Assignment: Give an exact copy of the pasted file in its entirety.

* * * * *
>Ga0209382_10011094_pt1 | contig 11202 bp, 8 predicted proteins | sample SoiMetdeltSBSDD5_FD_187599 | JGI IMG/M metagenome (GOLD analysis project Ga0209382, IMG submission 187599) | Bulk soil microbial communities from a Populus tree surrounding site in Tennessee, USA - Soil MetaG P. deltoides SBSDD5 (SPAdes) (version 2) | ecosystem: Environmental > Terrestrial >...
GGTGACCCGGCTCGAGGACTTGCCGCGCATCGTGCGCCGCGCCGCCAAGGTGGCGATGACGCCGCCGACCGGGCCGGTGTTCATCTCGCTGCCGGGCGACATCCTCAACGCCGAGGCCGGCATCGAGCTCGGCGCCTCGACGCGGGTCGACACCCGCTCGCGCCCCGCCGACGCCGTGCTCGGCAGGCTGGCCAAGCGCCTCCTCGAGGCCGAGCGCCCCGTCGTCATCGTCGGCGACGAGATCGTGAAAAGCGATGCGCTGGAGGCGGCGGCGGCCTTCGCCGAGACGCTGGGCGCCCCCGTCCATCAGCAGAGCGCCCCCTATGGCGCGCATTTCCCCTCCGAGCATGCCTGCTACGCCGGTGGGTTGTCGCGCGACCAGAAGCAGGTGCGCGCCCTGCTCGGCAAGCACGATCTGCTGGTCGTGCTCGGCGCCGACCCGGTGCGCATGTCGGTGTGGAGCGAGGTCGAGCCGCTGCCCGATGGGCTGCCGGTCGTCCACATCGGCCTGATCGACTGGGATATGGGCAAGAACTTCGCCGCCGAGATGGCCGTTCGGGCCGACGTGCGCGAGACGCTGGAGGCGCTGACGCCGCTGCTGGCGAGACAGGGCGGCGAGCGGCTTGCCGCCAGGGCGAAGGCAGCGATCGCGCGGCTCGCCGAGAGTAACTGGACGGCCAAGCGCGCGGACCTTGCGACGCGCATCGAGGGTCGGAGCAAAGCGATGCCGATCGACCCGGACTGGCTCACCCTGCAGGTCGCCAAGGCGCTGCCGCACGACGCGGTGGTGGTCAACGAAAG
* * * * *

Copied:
>Ga0209382_10011094_pt1 | contig 11202 bp, 8 predicted proteins | sample SoiMetdeltSBSDD5_FD_187599 | JGI IMG/M metagenome (GOLD analysis project Ga0209382, IMG submission 187599) | Bulk soil microbial communities from a Populus tree surrounding site in Tennessee, USA - Soil MetaG P. deltoides SBSDD5 (SPAdes) (version 2) | ecosystem: Environmental > Terrestrial >...
GGTGACCCGGCTCGAGGACTTGCCGCGCATCGTGCGCCGCGCCGCCAAGGTGGCGATGACGCCGCCGACCGGGCCGGTGTTCATCTCGCTGCCGGGCGACATCCTCAACGCCGAGGCCGGCATCGAGCTCGGCGCCTCGACGCGGGTCGACACCCGCTCGCGCCCCGCCGACGCCGTGCTCGGCAGGCTGGCCAAGCGCCTCCTCGAGGCCGAGCGCCCCGTCGTCATCGTCGGCGACGAGATCGTGAAAAGCGATGCGCTGGAGGCGGCGGCGGCCTTCGCCGAGACGCTGGGCGCCCCCGTCCATCAGCAGAGCGCCCCCTATGGCGCGCATTTCCCCTCCGAGCATGCCTGCTACGCCGGTGGGTTGTCGCGCGACCAGAAGCAGGTGCGCGCCCTGCTCGGCAAGCACGATCTGCTGGTCGTGCTCGGCGCCGACCCGGTGCGCATGTCGGTGTGGAGCGAGGTCGAGCCGCTGCCCGATGGGCTGCCGGTCGTCCACATCGGCCTGATCGACTGGGATATGGGCAAGAACTTCGCCGCCGAGATGGCCGTTCGGGCCGACGTGCGCGAGACGCTGGAGGCGCTGACGCCGCTGCTGGCGAGACAGGGCGGCGAGCGGCTTGCCGCCAGGGCGAAGGCAGCGATCGCGCGGCTCGCCGAGAGTAACTGGACGGCCAAGCGCGCGGACCTTGCGACGCGCATCGAGGGTCGGAGCAAAGCGATGCCGATCGACCCGGACTGGCTCACCCTGCAGGTCGCCAAGGCGCTGCCGCACGACGCGGTGGTGGTCAACGAAAG